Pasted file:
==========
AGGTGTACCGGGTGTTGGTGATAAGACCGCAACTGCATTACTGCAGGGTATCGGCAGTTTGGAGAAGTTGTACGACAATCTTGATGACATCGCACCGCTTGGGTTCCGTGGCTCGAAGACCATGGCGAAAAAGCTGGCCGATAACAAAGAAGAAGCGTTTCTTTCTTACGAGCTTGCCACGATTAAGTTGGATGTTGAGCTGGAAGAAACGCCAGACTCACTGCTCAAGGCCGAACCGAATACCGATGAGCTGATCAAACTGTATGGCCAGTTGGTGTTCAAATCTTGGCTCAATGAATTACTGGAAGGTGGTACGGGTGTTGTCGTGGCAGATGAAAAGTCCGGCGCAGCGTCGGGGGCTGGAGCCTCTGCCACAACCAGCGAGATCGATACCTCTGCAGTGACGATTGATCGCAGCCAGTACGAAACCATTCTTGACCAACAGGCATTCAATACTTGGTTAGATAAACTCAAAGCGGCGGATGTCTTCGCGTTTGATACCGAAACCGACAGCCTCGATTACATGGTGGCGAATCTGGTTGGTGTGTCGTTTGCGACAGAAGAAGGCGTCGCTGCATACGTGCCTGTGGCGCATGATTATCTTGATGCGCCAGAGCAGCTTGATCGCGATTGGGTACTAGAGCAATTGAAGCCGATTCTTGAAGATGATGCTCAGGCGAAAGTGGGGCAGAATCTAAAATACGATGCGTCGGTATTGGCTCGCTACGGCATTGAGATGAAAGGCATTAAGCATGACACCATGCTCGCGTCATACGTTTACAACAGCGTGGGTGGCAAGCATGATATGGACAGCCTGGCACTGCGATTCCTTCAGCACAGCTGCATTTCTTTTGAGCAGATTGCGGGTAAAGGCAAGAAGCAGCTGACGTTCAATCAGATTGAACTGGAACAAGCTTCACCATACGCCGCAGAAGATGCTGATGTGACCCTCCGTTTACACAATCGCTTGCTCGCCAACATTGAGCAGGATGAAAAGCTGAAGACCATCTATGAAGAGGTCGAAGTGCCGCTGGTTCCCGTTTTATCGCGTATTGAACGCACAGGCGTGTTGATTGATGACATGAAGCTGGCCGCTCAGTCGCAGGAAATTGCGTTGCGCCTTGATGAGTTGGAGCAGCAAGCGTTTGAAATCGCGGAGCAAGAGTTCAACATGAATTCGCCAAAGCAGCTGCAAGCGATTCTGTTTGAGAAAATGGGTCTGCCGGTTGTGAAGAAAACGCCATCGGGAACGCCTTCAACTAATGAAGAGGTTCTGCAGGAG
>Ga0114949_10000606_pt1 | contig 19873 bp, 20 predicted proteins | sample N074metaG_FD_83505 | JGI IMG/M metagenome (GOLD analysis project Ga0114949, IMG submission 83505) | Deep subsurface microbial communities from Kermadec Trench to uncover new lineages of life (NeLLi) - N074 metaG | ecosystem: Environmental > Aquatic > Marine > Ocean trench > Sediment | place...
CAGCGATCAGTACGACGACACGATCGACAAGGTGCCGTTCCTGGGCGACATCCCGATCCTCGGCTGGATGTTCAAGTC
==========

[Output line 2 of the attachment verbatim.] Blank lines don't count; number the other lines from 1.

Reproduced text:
>Ga0114949_10000606_pt1 | contig 19873 bp, 20 predicted proteins | sample N074metaG_FD_83505 | JGI IMG/M metagenome (GOLD analysis project Ga0114949, IMG submission 83505) | Deep subsurface microbial communities from Kermadec Trench to uncover new lineages of life (NeLLi) - N074 metaG | ecosystem: Environmental > Aquatic > Marine > Ocean trench > Sediment | place...